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Woody Guthrie

My Dusty Road

(Rounder; US: 25 Aug 2009; UK: 5 Oct 2009)

It’s impossible to imagine the direction American roots music would’ve taken without Woody Guthrie. As a songwriter and interpreter, his presence looms over this country’s music, including rock ‘n’ roll. The scope of his repertoire is unparalleled, and the very spirit of Guthrie’s music is quintessentially American in all the best ways: brimming with promise, encompassing the great joys and sorrows that come with the ongoing struggle for a better world, and best of all, musical populism at its finest—these discs are full of melodies even the most tone-deaf of us can sing along to.


The release of The Asch Recordings in the late ‘90s seemed like the final word on Woody Guthrie: more than 100 songs laid out on four compact discs, with good sound and engaging, informative booklets. It was easily the most comprehensive Guthrie collection ever assembled, an American folk history lesson and a whole lot of fun at the same time. A decade later, My Dusty Road mines the same treasure trove—roughly 250 songs, all recorded in a few weeks in the spring of 1944—with mixed results. Again, we get four loosely thematic CDs, packaged this time in a clever but impractical suitcase. The 68-page booklet provides a detailed (and very educational) essay on the discovery and restoration of the masters, but the song-by-song commentary rarely approaches the depth of coverage achieved by the Asch liner notes. (With good reason: too many of the tracks don’t demand it, enjoyable though they may be.) The real draw here is the sound, a result of pristine masters and better technology than we had 10 years ago. And it’s a legitimate attraction: these recordings sound clearer without feeling stripped of any of their history. From the first notes of “This Land Is Your Land”, I guarantee you have never heard 65-year-old recordings that sound this good.


The overall presentation of My Dusty Road, however, falls far short of the standard achieved by The Asch Recordings. Touted as the flagship release in something called “The Woody Guthrie Legacy Series” (about which I’ve been able to find zero information), this set should theoretically be either a modestly-priced sampler or a comprehensive, lavish collection. Instead, it’s an overpriced box set that only skims the surface of Guthrie’s output, with half as many songs as The Asch Recordings. Presumably so Rounder could also issue the four discs as LPs, each CD is skimpy, running between 30 and 40 minutes and including 12 to 15 songs. Naturally, there’s also a half dozen previously unavailable recordings scattered throughout the set. Apparently not even Woody Guthrie is immune to collector bait on a “best-of” CD, as the first disc, Woody’s “Greatest” Hits, reveals a song called “Bad Repetation”. It’s an alright song, but is it a greater hit than “Pastures of Plenty”, “Roll On Columbia”, “So Long, It’s Been Good to Know You”, “I Ain’t Got No Home”, “Car Car”, “Do-Re-Mi”, “Tom Joad”, “The Biggest Thing Man Has Ever Done” or “1913 Massacre”? Because none of those appears on My Dusty Road, and any one of them would’ve made more sense. Despite “Bad Repetation” and not one but two versions of “Going Down the Road”, this first disc is still the best of the box. It’s hard to argue with the likes of “Philadelphia Lawyer”, “Pretty Boy Floyd”, and “Jesus Christ”.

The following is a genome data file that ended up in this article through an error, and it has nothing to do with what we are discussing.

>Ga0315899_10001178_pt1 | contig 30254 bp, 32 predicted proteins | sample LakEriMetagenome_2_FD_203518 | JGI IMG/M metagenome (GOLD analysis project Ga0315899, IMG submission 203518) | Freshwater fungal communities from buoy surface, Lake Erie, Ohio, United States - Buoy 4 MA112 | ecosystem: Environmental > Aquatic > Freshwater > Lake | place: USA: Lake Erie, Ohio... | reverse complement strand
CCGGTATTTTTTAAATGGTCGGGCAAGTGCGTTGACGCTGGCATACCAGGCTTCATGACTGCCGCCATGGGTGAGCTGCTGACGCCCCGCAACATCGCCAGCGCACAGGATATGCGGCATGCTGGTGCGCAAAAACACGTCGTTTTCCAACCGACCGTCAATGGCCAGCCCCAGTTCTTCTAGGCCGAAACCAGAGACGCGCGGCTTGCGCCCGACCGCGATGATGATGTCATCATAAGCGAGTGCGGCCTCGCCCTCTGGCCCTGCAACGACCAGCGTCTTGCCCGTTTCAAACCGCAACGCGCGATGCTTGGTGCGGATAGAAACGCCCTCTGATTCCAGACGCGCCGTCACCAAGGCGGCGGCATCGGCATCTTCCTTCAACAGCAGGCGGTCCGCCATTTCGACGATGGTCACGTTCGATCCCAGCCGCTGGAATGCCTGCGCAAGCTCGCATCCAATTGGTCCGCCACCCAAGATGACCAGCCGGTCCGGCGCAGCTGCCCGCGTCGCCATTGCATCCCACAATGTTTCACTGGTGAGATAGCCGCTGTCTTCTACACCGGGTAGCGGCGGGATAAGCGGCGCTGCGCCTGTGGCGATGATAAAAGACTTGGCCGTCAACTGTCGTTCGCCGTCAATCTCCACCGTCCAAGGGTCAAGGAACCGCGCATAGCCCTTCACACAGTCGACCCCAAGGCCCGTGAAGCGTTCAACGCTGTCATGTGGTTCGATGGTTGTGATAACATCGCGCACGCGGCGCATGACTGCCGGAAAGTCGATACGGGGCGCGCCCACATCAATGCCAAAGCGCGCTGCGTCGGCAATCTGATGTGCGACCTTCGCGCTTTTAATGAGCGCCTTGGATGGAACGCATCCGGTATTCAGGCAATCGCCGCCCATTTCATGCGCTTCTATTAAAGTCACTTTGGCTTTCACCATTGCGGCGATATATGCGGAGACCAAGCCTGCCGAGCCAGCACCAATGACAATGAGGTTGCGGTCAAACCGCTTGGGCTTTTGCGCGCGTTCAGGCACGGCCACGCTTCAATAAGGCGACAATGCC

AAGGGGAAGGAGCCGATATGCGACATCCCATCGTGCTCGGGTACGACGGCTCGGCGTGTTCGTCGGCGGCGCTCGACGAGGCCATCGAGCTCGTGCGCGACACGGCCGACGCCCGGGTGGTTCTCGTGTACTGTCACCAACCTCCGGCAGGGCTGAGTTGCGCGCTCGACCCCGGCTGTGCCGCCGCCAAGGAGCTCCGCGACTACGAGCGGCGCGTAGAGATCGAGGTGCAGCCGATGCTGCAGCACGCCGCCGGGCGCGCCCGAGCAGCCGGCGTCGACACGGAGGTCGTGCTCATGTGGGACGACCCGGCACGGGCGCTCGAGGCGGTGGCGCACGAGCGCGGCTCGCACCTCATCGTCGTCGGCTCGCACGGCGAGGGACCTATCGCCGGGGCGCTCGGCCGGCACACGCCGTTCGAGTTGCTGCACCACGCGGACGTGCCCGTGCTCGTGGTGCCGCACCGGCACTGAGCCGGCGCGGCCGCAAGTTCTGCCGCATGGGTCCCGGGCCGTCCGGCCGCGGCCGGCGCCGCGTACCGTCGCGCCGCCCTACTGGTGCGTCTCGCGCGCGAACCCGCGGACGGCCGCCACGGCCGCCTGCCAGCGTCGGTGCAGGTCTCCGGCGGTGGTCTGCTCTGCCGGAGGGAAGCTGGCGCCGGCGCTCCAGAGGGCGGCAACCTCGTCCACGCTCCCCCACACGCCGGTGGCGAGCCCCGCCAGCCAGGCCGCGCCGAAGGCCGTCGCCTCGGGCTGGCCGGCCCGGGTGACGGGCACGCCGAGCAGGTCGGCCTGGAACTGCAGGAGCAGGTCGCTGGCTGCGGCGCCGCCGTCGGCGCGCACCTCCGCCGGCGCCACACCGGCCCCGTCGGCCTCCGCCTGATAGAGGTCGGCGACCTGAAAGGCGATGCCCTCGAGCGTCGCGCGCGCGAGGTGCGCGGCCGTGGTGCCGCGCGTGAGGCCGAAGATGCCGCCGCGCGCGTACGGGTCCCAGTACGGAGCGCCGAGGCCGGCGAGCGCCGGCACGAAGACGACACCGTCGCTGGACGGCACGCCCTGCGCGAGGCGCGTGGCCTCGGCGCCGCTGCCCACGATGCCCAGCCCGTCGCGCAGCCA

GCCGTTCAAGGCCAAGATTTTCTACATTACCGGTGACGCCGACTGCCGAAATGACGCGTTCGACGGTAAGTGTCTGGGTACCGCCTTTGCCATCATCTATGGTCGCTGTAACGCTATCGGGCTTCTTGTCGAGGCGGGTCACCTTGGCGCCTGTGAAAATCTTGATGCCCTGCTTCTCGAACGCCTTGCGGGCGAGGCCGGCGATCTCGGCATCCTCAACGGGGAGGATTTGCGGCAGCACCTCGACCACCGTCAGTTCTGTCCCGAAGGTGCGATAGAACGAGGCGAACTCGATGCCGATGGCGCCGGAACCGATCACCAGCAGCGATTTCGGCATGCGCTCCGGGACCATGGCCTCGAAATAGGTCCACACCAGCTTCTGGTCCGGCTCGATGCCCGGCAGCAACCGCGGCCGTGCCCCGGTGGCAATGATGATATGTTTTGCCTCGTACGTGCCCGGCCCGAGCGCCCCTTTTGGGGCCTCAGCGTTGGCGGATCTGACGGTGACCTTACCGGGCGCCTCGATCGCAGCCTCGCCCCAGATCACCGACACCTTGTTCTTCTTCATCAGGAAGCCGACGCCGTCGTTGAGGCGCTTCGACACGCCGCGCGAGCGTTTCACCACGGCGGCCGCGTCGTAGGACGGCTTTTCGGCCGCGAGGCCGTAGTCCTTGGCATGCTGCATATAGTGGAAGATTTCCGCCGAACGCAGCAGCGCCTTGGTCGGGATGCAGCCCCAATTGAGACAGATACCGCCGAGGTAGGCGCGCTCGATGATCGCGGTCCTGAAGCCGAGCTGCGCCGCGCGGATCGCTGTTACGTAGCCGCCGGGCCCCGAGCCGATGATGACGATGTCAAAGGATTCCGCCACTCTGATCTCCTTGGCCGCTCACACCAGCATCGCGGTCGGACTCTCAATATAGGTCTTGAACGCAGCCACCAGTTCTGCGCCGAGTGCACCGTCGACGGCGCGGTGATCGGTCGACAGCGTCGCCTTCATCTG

The third and fourth discs are less satisfying overall. Woody the Agitator is surprisingly dull, and Woody, Cisco and Sonny is enjoyable—particularly the “Square Dance Medley”—but mostly fluffy. The former has too few hands-down classics, and the latter has a lot of instrumentals, which are fine in terms of painting a well-rounded portrait of Guthrie the recording artist, but the improved sound already helps to highlight his prowess as a player. The instrumentals feel like filler, which only draws attention to the great vocal and songwriting triumphs missing from this set. And besides, there are performances featuring Woody, Cisco, and Sonny on the other discs as well.


The second disc, however—Woody’s Roots—is almost as good as the first. It makes clear the role Guthrie played in providing a bridge between older American (and British Isles) folk music and the stuff that became hugely popular in the late ‘50s and early ‘60s. No fewer than four Carter Family songs grace the disc, and at least a few of the tracks were later recorded by Dylan. (The latter connection is actually present throughout the set. Compare, for instance, Guthrie’s line in “Grand Coulee Dam” about the “misty crystal glitter of the wild and windward spray” to Dylan’s in “Chimes of Freedom” about “the mad mystic hammering of the wild ripping hail”.) These are the cream of American folk songs: the chilling “Buffalo Skinners”, the equestrian ballad “Stewball”, and the enduring character tales of “Stackolee”, “Gypsy Davy”, and “John Henry”. It’s instructive to hear Guthrie in any context, but this stuff might be the clearest proof we have that he was the finest folksinger we’ve ever had.


And that’s why My Dusty Road, even if it’s not the most worthwhile Guthrie collection out there, isn’t a total failure. It does, after all, include many of his most famous and important songs, in the best sound we’re likely to hear for quite some time. It was obviously compiled with love and good intentions, but there’s no excuse for putting two and a half hours of music on four CDs and gouging consumers for the cost of producing an admittedly striking box. Not when the bulk of the performances on the discs appear in a more thorough and just as listenable older collection. But of course it’s still Woody Guthrie, and if this box set gives someone an excuse to introduce themselves to him, it can’t be all bad.

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